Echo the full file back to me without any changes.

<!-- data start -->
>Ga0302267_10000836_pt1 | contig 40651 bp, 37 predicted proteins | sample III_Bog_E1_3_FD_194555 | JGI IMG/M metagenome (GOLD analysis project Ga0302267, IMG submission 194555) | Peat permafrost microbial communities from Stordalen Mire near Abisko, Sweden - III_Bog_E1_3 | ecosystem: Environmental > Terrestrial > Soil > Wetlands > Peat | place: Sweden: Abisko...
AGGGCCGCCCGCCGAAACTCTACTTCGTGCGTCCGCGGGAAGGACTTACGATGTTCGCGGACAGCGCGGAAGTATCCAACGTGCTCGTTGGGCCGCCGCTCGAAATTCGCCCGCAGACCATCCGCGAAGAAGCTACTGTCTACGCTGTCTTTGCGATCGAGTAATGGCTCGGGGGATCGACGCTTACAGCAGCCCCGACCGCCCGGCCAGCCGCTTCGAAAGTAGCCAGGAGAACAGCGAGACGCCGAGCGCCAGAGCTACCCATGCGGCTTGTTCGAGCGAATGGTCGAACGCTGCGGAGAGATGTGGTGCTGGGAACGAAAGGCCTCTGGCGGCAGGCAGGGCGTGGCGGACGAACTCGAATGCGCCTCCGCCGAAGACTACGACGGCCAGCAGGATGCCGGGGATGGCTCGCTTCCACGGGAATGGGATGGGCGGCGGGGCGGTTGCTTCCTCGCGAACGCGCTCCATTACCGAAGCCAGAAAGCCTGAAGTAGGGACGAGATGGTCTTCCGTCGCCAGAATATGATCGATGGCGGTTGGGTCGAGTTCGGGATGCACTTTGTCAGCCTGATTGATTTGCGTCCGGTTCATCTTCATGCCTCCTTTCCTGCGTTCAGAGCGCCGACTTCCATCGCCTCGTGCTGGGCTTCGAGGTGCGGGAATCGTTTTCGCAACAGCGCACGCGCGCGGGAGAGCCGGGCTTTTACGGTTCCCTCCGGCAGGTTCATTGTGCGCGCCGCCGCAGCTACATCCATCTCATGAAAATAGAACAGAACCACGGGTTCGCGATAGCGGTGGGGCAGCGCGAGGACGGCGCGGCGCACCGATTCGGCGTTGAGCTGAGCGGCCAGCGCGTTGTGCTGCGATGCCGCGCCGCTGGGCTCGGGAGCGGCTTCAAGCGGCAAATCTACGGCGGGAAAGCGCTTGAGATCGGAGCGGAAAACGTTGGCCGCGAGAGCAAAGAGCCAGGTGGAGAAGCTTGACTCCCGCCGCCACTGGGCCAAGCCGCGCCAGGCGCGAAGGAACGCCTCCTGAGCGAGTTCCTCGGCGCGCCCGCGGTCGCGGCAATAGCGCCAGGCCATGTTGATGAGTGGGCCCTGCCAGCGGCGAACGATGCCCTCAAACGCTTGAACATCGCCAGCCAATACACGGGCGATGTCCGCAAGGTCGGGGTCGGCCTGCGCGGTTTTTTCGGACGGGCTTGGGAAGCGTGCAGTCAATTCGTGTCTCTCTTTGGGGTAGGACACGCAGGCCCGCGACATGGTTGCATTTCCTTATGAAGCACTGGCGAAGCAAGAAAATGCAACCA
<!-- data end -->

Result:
>Ga0302267_10000836_pt1 | contig 40651 bp, 37 predicted proteins | sample III_Bog_E1_3_FD_194555 | JGI IMG/M metagenome (GOLD analysis project Ga0302267, IMG submission 194555) | Peat permafrost microbial communities from Stordalen Mire near Abisko, Sweden - III_Bog_E1_3 | ecosystem: Environmental > Terrestrial > Soil > Wetlands > Peat | place: Sweden: Abisko...
AGGGCCGCCCGCCGAAACTCTACTTCGTGCGTCCGCGGGAAGGACTTACGATGTTCGCGGACAGCGCGGAAGTATCCAACGTGCTCGTTGGGCCGCCGCTCGAAATTCGCCCGCAGACCATCCGCGAAGAAGCTACTGTCTACGCTGTCTTTGCGATCGAGTAATGGCTCGGGGGATCGACGCTTACAGCAGCCCCGACCGCCCGGCCAGCCGCTTCGAAAGTAGCCAGGAGAACAGCGAGACGCCGAGCGCCAGAGCTACCCATGCGGCTTGTTCGAGCGAATGGTCGAACGCTGCGGAGAGATGTGGTGCTGGGAACGAAAGGCCTCTGGCGGCAGGCAGGGCGTGGCGGACGAACTCGAATGCGCCTCCGCCGAAGACTACGACGGCCAGCAGGATGCCGGGGATGGCTCGCTTCCACGGGAATGGGATGGGCGGCGGGGCGGTTGCTTCCTCGCGAACGCGCTCCATTACCGAAGCCAGAAAGCCTGAAGTAGGGACGAGATGGTCTTCCGTCGCCAGAATATGATCGATGGCGGTTGGGTCGAGTTCGGGATGCACTTTGTCAGCCTGATTGATTTGCGTCCGGTTCATCTTCATGCCTCCTTTCCTGCGTTCAGAGCGCCGACTTCCATCGCCTCGTGCTGGGCTTCGAGGTGCGGGAATCGTTTTCGCAACAGCGCACGCGCGCGGGAGAGCCGGGCTTTTACGGTTCCCTCCGGCAGGTTCATTGTGCGCGCCGCCGCAGCTACATCCATCTCATGAAAATAGAACAGAACCACGGGTTCGCGATAGCGGTGGGGCAGCGCGAGGACGGCGCGGCGCACCGATTCGGCGTTGAGCTGAGCGGCCAGCGCGTTGTGCTGCGATGCCGCGCCGCTGGGCTCGGGAGCGGCTTCAAGCGGCAAATCTACGGCGGGAAAGCGCTTGAGATCGGAGCGGAAAACGTTGGCCGCGAGAGCAAAGAGCCAGGTGGAGAAGCTTGACTCCCGCCGCCACTGGGCCAAGCCGCGCCAGGCGCGAAGGAACGCCTCCTGAGCGAGTTCCTCGGCGCGCCCGCGGTCGCGGCAATAGCGCCAGGCCATGTTGATGAGTGGGCCCTGCCAGCGGCGAACGATGCCCTCAAACGCTTGAACATCGCCAGCCAATACACGGGCGATGTCCGCAAGGTCGGGGTCGGCCTGCGCGGTTTTTTCGGACGGGCTTGGGAAGCGTGCAGTCAATTCGTGTCTCTCTTTGGGGTAGGACACGCAGGCCCGCGACATGGTTGCATTTCCTTATGAAGCACTGGCGAAGCAAGAAAATGCAACCA